After yesterday’s article by Jane Clark, which gave what I thought was a decent critique of the Newcastle defence in the wake of Manchester City away, I went into nostalgia mode.
It happens every time we hit a grim and depressing patch (so semi-frequently then) where I and I’m sure other fans, look at seasons gone by and think of how good things were.
Moments of brilliance, games that made you delirious walking back to the bars on a Saturday afternoon, or away from the pub after spending a good 90 minutes with your mates. Genuine matches that you remember what was going on in your life because the football made things seem all that much better. Monday mornings were easier knowing you had enjoyed the weekend- a feel good spirit bouncing into work, win, lose or draw, knowing you’d enjoyed what had happened only hours before. Football does that.
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We all know that we aren’t going to win the league, Champions League qualification an unrealistic target and the Europa League as something to aim for, which we might not achieve, but we can have a right good go at. In and around this are the cups, two competitions that offer an ‘easier’ option than getting any other silverware, even if you class ‘silverware’ as a Europa League spot (I don’t, but it would be a wonderful achievement, as it was in 2012).
At Newcastle we do none of this. That’s not how we roll here. There is plenty pessimism on this site, much deserved because we have an owner running the club with an appalling attitude to football, but a great one for personal wealth. After all, if someone gives you £70m+ with a no strings attached contract to provide a service for it, you’d do the same if you had no emotional connection to the service you’re providing.
Against Manchester City we had a bad match with which to compare the service provided by the two teams. One club has a bad game in every 10, the other has a good game in every 10. The match was always going to be one sided (Jesus Navas and Wilfried Bony cost more than the whole Newcastle United squad and they were on the bench).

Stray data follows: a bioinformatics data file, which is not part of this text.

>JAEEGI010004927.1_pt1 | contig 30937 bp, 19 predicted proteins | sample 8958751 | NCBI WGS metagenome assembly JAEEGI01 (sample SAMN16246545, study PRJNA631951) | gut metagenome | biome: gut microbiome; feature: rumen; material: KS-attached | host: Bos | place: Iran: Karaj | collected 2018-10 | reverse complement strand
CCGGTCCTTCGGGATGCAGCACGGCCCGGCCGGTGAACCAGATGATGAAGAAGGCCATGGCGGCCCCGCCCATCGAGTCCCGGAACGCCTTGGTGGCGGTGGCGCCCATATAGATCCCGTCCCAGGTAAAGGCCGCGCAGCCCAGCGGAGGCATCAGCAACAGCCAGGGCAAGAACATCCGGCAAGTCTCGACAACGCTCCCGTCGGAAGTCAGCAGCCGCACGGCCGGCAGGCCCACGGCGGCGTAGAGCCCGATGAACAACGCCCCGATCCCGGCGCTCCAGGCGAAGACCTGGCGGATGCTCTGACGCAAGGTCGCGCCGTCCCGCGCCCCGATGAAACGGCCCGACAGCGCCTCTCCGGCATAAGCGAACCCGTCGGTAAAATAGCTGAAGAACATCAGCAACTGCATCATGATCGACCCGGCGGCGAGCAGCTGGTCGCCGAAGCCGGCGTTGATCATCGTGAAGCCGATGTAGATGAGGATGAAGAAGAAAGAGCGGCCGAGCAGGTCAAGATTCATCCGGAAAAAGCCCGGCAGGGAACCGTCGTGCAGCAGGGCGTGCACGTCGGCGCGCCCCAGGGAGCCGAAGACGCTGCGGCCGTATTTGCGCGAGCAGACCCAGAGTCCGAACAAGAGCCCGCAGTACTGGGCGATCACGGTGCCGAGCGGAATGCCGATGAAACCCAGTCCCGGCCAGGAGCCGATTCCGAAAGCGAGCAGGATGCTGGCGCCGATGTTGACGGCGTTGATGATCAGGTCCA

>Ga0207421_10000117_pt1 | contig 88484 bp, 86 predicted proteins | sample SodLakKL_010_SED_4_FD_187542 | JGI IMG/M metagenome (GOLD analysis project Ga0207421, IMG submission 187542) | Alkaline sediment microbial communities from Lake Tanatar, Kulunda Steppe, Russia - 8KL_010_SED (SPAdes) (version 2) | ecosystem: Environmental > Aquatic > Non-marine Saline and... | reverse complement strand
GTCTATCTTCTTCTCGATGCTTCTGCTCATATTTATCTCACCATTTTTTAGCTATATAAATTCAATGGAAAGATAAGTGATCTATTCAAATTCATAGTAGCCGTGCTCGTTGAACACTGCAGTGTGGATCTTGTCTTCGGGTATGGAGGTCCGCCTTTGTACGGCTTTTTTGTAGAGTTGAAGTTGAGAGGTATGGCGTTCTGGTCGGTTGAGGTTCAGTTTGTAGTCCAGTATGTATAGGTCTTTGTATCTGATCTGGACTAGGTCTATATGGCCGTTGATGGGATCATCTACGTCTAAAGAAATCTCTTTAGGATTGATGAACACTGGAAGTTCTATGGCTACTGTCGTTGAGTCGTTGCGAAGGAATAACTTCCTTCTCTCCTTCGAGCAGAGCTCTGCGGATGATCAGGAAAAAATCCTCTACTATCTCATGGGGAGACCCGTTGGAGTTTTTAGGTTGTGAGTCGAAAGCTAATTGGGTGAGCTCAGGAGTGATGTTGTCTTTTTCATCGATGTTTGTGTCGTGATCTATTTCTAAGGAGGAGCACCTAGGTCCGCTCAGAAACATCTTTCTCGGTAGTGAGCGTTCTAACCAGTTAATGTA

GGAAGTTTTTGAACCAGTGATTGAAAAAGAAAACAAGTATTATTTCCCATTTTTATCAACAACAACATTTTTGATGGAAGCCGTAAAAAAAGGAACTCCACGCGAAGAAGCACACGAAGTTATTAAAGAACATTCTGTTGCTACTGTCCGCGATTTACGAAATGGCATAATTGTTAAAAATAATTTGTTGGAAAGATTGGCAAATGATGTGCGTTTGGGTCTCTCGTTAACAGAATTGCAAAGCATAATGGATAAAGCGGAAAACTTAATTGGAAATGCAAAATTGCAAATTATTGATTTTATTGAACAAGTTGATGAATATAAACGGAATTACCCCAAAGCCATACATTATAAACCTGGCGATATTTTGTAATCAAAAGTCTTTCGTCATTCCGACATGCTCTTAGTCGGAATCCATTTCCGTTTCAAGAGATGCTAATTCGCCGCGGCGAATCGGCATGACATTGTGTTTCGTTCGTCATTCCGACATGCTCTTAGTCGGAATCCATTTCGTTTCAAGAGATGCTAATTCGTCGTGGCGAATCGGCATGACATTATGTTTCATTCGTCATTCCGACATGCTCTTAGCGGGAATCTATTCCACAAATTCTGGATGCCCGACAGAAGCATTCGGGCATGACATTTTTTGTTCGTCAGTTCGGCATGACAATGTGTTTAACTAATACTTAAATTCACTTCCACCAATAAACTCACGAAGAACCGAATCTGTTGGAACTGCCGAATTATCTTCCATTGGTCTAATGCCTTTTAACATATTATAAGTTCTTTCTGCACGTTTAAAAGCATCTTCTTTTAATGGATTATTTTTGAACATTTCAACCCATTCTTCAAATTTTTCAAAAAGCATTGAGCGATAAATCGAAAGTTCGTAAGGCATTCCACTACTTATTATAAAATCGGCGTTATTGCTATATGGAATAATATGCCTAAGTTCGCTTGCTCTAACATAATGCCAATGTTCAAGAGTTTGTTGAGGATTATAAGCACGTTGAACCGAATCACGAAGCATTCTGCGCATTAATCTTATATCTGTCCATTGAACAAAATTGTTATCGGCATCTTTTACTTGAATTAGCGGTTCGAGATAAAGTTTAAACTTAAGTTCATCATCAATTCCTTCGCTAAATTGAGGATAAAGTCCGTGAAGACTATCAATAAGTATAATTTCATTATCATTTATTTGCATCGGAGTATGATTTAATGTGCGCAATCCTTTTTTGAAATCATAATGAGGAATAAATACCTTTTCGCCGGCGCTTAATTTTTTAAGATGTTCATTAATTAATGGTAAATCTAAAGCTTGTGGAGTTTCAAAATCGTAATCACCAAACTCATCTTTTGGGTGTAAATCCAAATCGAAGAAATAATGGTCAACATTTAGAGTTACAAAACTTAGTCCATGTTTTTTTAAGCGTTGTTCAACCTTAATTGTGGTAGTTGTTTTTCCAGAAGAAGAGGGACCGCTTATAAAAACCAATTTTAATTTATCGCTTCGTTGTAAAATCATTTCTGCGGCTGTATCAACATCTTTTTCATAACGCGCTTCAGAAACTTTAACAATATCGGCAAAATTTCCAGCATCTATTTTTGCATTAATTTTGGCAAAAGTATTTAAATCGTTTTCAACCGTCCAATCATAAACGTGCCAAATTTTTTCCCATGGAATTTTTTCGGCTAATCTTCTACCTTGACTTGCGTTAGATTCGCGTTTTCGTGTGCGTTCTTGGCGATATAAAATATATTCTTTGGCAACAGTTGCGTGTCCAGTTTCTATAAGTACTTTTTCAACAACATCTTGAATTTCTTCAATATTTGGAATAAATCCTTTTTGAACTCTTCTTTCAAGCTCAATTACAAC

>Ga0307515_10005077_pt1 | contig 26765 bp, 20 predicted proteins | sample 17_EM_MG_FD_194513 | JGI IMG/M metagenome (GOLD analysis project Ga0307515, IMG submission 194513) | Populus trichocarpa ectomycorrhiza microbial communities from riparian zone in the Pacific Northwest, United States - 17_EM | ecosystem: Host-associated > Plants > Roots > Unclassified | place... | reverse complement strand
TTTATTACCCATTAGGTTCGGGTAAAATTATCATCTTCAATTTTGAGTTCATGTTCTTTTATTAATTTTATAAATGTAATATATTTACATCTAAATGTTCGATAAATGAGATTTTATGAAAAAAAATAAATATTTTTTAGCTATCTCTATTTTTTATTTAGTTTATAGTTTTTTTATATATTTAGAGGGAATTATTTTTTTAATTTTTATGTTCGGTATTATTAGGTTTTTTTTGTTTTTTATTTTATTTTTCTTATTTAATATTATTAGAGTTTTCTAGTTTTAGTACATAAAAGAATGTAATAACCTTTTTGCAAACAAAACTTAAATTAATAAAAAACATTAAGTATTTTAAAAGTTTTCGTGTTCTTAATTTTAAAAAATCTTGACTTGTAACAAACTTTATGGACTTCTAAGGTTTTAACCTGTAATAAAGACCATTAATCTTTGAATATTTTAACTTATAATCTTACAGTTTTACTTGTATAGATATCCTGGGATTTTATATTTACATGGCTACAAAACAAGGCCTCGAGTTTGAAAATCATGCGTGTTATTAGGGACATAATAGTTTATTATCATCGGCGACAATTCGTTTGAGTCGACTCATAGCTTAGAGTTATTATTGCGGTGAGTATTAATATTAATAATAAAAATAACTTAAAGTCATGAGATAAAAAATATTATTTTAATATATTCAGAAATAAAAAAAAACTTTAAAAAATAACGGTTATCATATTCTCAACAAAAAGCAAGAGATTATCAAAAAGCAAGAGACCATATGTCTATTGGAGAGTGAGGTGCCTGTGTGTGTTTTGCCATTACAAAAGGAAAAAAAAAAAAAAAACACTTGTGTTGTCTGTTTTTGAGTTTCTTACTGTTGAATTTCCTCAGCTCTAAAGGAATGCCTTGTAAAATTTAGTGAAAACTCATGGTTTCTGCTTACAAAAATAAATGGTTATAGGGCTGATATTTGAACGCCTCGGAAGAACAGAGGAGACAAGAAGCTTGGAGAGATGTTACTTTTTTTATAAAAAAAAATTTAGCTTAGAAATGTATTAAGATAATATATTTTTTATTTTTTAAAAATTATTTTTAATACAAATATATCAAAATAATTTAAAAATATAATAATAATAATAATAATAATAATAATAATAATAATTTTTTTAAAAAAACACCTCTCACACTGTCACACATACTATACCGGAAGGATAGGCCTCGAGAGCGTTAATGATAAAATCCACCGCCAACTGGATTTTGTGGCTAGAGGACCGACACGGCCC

Breaking the squad down in no particular order, I’d like to use Jane’s article and my bout of nostalgia to compare squads, Newcastle United squads of 2015 and 2002.
Take Krul, the equal of Shay Given? I think so.
How about Cisse? Alan Shearer maybe? Give him service and he’ll score. Cisse has 10 goals and has been used sparingly.
Jack Colback for Gary Speed? Tough tackling, great engine and chips in with a few goals. You can say that about both.
Perez reads Craig Bellamy. Doesn’t score as often as the main striker, but causes problems and makes pacey, tricky runs.
Sissoko and Kieron Dyer- Not like for like, but their inclusion in the sides make a difference and cause havoc for the opposition.
The next two are merely comparisons. Take Cabella and Obertan with their limitations. And then remember Solano and Robert.
The sight of two balanced wingers in the side always pleases me and with these two, we make up a good solid seven players to make up the starting eleven. Then we come on to the defence.
Are our much maligned back four (Janmaat, Colo, Williamson and Haidara) really worse than Hughes, Dabizas, O’Brien and Elliott? The simple answer is, they are not. They are at least the equal of Calamity Defending 2002.
The difference? In 2002 we were set up for Shearer, Bellamy, Robert etc, to pull us out of the clarts. And they did. Often. And mixed it in the cups. And qualified for the Champions League. And entertained the 50k that turned up. Even if the result wasn’t always what we wanted.